Greetings! Hongi Style!



 

I continue to be impressed and have the highest respect for the “hongi”, a traditional Maori greeting in New Zealand. There is something about it that is so different than the formal handshake in modern western culture, or even a traditional kiss on the cheek.

 


monsonIt is done by pressing one’s nose and forehead (at the same time) to another person. It is not meant as a means to ‘smell’ those you greet. There is much more in the exchange of a “hongi”.

 

Here, former Chief of the Maori Village, George Kaka, exchanges a hongi with the President and Prophet of the Church of Jesus Christ of Latter-Day Saints at the Polynesian Cultural Center

 

The literal meaning of “hongi” is the “sharing of breath.” It is made up of two very little special words. The first is “ho”, which means the exchanging of the breath of life from one to another when you touch each other’s nose. The second word is “ngi” which is the acceptance of that gift that we give each other.

 

Maori believe the gift of life came from Io Matua Kore, the God and Creator of this universe who gave man the first breath of life. As you touch noses with each other, it is to pay respect to the Creator who gave us life and to acknowledge each other for the life that we are gifted by Him.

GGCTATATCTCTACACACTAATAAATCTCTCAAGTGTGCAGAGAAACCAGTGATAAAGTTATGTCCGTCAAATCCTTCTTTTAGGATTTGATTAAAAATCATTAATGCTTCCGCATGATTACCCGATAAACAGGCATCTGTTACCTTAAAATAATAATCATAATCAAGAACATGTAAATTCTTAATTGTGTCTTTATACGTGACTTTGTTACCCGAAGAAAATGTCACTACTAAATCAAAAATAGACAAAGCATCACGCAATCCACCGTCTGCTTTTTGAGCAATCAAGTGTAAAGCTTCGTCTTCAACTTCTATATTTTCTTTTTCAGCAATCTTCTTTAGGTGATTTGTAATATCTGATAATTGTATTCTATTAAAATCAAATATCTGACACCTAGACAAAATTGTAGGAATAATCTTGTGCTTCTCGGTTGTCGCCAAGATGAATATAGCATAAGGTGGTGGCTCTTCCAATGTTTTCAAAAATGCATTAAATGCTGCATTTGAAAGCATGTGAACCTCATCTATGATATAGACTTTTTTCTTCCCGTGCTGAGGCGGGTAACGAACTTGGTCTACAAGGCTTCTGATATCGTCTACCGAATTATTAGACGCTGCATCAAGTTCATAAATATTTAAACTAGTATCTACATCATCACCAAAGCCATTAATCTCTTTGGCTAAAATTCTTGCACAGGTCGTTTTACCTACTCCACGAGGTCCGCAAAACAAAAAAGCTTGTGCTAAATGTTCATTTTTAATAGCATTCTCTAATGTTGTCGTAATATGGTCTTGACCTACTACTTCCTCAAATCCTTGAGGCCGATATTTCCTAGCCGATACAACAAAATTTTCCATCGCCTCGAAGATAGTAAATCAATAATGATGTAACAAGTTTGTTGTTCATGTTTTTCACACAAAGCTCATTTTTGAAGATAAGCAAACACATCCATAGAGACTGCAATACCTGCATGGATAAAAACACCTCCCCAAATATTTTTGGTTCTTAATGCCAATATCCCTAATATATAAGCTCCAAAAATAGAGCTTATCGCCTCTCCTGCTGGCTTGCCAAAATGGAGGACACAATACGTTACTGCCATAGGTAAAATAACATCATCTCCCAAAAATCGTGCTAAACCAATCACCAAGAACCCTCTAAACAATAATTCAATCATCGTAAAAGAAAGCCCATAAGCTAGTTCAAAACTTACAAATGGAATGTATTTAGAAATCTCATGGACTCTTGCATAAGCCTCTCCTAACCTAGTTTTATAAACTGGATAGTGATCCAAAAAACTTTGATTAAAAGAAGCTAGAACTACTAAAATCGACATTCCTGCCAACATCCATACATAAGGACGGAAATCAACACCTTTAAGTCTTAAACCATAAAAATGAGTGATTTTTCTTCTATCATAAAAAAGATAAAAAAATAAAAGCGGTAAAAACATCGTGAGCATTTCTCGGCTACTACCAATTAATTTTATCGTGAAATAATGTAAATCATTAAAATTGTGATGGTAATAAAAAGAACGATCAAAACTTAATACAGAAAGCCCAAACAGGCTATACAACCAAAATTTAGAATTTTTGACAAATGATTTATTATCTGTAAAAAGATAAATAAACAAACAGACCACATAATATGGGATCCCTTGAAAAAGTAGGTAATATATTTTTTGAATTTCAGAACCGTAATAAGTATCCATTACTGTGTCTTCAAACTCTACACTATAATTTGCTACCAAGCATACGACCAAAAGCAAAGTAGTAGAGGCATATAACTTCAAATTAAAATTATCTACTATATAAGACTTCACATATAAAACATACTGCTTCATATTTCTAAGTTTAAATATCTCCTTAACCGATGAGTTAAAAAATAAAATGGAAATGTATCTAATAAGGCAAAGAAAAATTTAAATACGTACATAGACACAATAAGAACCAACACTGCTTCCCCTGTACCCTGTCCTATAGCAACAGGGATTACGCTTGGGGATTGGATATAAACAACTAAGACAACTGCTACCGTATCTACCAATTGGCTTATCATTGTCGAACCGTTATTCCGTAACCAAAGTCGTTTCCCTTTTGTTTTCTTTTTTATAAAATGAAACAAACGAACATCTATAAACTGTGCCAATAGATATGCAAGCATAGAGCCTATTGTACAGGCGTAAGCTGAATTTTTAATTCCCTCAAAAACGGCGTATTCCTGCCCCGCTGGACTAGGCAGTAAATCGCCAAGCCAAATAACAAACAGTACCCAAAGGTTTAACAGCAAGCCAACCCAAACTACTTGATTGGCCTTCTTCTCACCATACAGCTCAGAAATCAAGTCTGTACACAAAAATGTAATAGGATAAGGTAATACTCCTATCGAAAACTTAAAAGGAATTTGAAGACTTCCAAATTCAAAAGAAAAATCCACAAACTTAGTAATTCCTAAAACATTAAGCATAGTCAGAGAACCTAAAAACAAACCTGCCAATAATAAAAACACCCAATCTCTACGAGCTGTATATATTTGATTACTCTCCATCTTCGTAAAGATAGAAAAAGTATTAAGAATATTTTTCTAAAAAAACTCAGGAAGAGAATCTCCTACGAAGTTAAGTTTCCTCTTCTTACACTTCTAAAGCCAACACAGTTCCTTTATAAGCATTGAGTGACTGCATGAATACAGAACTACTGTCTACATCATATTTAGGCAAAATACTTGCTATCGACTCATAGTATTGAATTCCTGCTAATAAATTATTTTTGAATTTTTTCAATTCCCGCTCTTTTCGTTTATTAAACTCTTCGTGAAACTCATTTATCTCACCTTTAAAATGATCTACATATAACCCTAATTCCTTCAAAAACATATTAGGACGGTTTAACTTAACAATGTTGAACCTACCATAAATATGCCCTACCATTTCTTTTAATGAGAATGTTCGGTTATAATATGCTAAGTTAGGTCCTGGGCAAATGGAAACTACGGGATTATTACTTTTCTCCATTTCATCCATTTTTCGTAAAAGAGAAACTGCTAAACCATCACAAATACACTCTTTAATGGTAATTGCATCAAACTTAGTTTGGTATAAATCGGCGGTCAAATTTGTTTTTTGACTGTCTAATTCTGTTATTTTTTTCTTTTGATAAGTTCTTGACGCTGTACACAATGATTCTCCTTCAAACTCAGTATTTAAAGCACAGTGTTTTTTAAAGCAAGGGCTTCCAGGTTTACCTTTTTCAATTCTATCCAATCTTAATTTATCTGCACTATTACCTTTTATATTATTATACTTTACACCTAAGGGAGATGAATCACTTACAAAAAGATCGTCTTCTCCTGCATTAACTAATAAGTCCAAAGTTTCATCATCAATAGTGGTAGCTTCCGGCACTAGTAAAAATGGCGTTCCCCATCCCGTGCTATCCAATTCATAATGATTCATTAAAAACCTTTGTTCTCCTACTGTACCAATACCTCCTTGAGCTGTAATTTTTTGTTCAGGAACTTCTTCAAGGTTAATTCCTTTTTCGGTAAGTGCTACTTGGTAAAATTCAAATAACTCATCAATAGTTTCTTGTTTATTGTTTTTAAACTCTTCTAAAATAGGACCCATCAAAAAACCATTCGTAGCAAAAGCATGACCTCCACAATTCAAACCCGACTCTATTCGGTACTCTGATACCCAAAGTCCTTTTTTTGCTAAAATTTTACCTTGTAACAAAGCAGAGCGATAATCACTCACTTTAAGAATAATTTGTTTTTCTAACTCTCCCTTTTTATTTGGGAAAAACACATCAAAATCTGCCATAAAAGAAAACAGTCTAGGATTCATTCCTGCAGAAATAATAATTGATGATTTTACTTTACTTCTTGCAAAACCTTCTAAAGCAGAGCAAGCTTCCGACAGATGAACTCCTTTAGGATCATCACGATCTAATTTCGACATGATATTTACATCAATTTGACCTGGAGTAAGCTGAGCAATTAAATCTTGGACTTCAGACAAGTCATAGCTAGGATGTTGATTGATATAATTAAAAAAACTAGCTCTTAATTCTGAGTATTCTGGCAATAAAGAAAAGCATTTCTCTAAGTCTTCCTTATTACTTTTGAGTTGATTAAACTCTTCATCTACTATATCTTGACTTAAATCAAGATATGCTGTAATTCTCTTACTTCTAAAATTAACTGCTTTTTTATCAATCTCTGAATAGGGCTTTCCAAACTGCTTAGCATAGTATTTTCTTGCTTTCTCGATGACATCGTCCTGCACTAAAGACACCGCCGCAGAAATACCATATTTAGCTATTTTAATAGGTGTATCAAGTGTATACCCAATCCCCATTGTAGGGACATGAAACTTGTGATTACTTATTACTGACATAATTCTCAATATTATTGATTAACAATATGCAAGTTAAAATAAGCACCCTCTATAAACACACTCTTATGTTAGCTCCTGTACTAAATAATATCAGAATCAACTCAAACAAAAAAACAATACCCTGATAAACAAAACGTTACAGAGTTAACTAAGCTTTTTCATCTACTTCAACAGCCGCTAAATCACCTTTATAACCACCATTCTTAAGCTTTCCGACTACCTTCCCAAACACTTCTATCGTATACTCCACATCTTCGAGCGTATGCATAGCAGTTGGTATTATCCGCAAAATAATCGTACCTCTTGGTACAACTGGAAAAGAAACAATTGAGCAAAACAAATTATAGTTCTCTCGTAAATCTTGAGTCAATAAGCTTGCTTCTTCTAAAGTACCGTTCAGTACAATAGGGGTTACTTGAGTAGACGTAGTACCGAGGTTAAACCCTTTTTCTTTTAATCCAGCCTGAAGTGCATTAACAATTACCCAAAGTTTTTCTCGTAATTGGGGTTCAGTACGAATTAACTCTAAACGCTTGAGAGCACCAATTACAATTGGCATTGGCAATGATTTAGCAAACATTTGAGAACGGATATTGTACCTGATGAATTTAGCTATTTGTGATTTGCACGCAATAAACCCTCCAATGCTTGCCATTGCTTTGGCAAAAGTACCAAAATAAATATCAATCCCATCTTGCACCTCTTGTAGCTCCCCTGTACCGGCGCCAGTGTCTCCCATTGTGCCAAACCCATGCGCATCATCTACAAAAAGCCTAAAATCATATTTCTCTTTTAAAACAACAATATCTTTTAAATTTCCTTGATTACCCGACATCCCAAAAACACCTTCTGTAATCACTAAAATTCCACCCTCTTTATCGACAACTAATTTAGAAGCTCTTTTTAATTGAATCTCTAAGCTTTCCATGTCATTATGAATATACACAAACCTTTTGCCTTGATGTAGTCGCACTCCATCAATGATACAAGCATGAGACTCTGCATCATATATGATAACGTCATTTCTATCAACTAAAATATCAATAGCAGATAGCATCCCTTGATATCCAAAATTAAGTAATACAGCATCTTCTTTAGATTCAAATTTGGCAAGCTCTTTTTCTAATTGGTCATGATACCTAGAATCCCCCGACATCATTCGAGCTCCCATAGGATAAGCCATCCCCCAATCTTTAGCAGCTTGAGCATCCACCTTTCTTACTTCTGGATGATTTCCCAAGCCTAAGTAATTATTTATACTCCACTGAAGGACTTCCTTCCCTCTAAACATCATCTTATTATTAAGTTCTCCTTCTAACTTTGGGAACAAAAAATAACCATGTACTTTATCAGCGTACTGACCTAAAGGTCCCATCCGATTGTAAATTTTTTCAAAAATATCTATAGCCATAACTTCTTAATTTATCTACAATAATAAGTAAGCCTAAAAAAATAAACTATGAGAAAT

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The First Lady of Vietnam and I exchanged a hongi in her last visit to the Polynesian Cultural Center. Through the exchange of this physical greeting, one is no longer considered manuhiri (visitor) but rather tangata whenua, one of the people of the land. It symbolizes that for the remainder of one’s stay one is obliged to share in the duties and responsibilities of the home people.

 

Click on the video below to see how the hongi is actually done!

 

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bobbyakoi

 

 

 

PCC blogger, Bobby Akoi.  Originally from Keaukaha on the Big Island of Hawai’I, his path took an unexpected turn to the little town of La’ie as student at Church College of Hawai’i.  Never in his wildest dreams did he think he’d be working at the #1 paid tourist attraction in the State of Hawaii.   Today he is the Director of Protocol & Community Relations for the Polynesian Cultural Center.  He is married to Hiromi and has 4 children.

 

 

 

 

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